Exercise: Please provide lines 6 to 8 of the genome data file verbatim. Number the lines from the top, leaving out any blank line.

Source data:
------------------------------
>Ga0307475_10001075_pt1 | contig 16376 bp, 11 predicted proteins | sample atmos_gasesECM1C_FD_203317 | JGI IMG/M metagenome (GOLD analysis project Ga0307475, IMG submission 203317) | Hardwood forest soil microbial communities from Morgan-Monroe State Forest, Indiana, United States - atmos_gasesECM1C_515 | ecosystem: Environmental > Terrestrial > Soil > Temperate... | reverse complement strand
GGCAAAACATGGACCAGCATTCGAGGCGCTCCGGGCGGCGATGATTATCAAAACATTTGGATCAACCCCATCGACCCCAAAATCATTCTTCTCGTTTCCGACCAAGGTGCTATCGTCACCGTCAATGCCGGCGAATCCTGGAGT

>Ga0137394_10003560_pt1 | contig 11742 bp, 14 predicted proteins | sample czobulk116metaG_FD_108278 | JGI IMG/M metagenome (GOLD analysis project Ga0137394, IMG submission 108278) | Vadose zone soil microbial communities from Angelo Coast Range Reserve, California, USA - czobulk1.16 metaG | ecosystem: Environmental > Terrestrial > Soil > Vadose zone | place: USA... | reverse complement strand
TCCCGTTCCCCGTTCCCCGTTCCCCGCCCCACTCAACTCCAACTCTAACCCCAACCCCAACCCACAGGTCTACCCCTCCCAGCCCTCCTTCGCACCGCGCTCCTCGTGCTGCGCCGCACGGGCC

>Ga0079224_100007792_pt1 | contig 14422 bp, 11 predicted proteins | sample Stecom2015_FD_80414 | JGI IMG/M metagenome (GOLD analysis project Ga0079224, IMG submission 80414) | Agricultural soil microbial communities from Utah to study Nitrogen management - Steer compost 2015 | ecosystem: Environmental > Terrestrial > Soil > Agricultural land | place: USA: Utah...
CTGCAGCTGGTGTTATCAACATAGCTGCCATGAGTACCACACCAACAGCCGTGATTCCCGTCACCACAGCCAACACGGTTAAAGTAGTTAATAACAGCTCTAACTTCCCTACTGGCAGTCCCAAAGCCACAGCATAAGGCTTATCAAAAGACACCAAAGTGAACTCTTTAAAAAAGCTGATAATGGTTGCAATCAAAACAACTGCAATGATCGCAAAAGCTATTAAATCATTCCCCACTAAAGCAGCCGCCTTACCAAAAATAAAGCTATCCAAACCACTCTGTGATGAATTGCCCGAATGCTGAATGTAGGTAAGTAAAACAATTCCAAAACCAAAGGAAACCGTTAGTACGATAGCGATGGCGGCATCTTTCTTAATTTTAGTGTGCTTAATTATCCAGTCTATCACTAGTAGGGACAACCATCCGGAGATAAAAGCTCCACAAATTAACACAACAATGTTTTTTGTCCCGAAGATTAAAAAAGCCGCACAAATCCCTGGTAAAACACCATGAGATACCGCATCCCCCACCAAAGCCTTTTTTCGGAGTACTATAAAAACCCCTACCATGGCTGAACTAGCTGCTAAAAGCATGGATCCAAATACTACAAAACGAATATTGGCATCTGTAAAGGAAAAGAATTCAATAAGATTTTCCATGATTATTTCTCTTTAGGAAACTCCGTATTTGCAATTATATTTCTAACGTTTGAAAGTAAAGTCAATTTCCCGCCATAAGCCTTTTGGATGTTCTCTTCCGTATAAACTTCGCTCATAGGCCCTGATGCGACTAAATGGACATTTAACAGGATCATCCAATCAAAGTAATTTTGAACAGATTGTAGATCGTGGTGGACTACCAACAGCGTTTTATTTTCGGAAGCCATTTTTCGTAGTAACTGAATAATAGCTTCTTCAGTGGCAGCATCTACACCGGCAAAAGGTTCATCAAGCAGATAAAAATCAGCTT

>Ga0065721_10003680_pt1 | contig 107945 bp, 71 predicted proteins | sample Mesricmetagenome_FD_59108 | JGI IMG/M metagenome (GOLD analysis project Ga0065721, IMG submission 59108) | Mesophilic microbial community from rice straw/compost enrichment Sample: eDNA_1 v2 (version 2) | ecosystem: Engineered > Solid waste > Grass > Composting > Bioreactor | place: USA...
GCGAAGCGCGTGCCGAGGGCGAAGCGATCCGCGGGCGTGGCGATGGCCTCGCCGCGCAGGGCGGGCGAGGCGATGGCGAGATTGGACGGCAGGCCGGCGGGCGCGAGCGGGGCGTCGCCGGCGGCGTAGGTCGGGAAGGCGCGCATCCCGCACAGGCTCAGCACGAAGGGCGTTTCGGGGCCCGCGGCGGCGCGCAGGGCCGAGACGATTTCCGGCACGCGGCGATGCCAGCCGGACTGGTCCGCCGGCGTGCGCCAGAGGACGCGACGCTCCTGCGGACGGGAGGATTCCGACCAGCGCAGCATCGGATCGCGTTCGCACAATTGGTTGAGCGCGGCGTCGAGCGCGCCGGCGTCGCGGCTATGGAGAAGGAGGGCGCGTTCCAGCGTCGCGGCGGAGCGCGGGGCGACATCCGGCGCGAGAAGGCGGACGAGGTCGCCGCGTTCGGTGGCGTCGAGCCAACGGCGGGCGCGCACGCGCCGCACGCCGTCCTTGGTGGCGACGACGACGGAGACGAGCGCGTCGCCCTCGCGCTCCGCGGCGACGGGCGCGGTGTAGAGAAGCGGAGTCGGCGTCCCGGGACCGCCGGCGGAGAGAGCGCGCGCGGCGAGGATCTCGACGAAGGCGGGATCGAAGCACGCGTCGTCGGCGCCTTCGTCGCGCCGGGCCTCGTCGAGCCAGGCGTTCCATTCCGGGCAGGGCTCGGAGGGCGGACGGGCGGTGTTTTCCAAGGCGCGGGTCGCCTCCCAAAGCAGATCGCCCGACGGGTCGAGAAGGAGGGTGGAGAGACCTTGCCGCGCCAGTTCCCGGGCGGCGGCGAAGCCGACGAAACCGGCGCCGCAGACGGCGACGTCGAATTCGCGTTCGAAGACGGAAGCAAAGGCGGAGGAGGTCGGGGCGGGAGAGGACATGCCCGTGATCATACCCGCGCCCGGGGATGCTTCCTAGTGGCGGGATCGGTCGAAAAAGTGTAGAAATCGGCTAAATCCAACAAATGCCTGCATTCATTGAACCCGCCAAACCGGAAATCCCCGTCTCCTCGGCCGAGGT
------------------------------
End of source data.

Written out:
CTGCAGCTGGTGTTATCAACATAGCTGCCATGAGTACCACACCAACAGCCGTGATTCCCGTCACCACAGCCAACACGGTTAAAGTAGTTAATAACAGCTCTAACTTCCCTACTGGCAGTCCCAAAGCCACAGCATAAGGCTTATCAAAAGACACCAAAGTGAACTCTTTAAAAAAGCTGATAATGGTTGCAATCAAAACAACTGCAATGATCGCAAAAGCTATTAAATCATTCCCCACTAAAGCAGCCGCCTTACCAAAAATAAAGCTATCCAAACCACTCTGTGATGAATTGCCCGAATGCTGAATGTAGGTAAGTAAAACAATTCCAAAACCAAAGGAAACCGTTAGTACGATAGCGATGGCGGCATCTTTCTTAATTTTAGTGTGCTTAATTATCCAGTCTATCACTAGTAGGGACAACCATCCGGAGATAAAAGCTCCACAAATTAACACAACAATGTTTTTTGTCCCGAAGATTAAAAAAGCCGCACAAATCCCTGGTAAAACACCATGAGATACCGCATCCCCCACCAAAGCCTTTTTTCGGAGTACTATAAAAACCCCTACCATGGCTGAACTAGCTGCTAAAAGCATGGATCCAAATACTACAAAACGAATATTGGCATCTGTAAAGGAAAAGAATTCAATAAGATTTTCCATGATTATTTCTCTTTAGGAAACTCCGTATTTGCAATTATATTTCTAACGTTTGAAAGTAAAGTCAATTTCCCGCCATAAGCCTTTTGGATGTTCTCTTCCGTATAAACTTCGCTCATAGGCCCTGATGCGACTAAATGGACATTTAACAGGATCATCCAATCAAAGTAATTTTGAACAGATTGTAGATCGTGGTGGACTACCAACAGCGTTTTATTTTCGGAAGCCATTTTTCGTAGTAACTGAATAATAGCTTCTTCAGTGGCAGCATCTACACCGGCAAAAGGTTCATCAAGCAGATAAAAATCAGCTT

>Ga0065721_10003680_pt1 | contig 107945 bp, 71 predicted proteins | sample Mesricmetagenome_FD_59108 | JGI IMG/M metagenome (GOLD analysis project Ga0065721, IMG submission 59108) | Mesophilic microbial community from rice straw/compost enrichment Sample: eDNA_1 v2 (version 2) | ecosystem: Engineered > Solid waste > Grass > Composting > Bioreactor | place: USA...
GCGAAGCGCGTGCCGAGGGCGAAGCGATCCGCGGGCGTGGCGATGGCCTCGCCGCGCAGGGCGGGCGAGGCGATGGCGAGATTGGACGGCAGGCCGGCGGGCGCGAGCGGGGCGTCGCCGGCGGCGTAGGTCGGGAAGGCGCGCATCCCGCACAGGCTCAGCACGAAGGGCGTTTCGGGGCCCGCGGCGGCGCGCAGGGCCGAGACGATTTCCGGCACGCGGCGATGCCAGCCGGACTGGTCCGCCGGCGTGCGCCAGAGGACGCGACGCTCCTGCGGACGGGAGGATTCCGACCAGCGCAGCATCGGATCGCGTTCGCACAATTGGTTGAGCGCGGCGTCGAGCGCGCCGGCGTCGCGGCTATGGAGAAGGAGGGCGCGTTCCAGCGTCGCGGCGGAGCGCGGGGCGACATCCGGCGCGAGAAGGCGGACGAGGTCGCCGCGTTCGGTGGCGTCGAGCCAACGGCGGGCGCGCACGCGCCGCACGCCGTCCTTGGTGGCGACGACGACGGAGACGAGCGCGTCGCCCTCGCGCTCCGCGGCGACGGGCGCGGTGTAGAGAAGCGGAGTCGGCGTCCCGGGACCGCCGGCGGAGAGAGCGCGCGCGGCGAGGATCTCGACGAAGGCGGGATCGAAGCACGCGTCGTCGGCGCCTTCGTCGCGCCGGGCCTCGTCGAGCCAGGCGTTCCATTCCGGGCAGGGCTCGGAGGGCGGACGGGCGGTGTTTTCCAAGGCGCGGGTCGCCTCCCAAAGCAGATCGCCCGACGGGTCGAGAAGGAGGGTGGAGAGACCTTGCCGCGCCAGTTCCCGGGCGGCGGCGAAGCCGACGAAACCGGCGCCGCAGACGGCGACGTCGAATTCGCGTTCGAAGACGGAAGCAAAGGCGGAGGAGGTCGGGGCGGGAGAGGACATGCCCGTGATCATACCCGCGCCCGGGGATGCTTCCTAGTGGCGGGATCGGTCGAAAAAGTGTAGAAATCGGCTAAATCCAACAAATGCCTGCATTCATTGAACCCGCCAAACCGGAAATCCCCGTCTCCTCGGCCGAGGT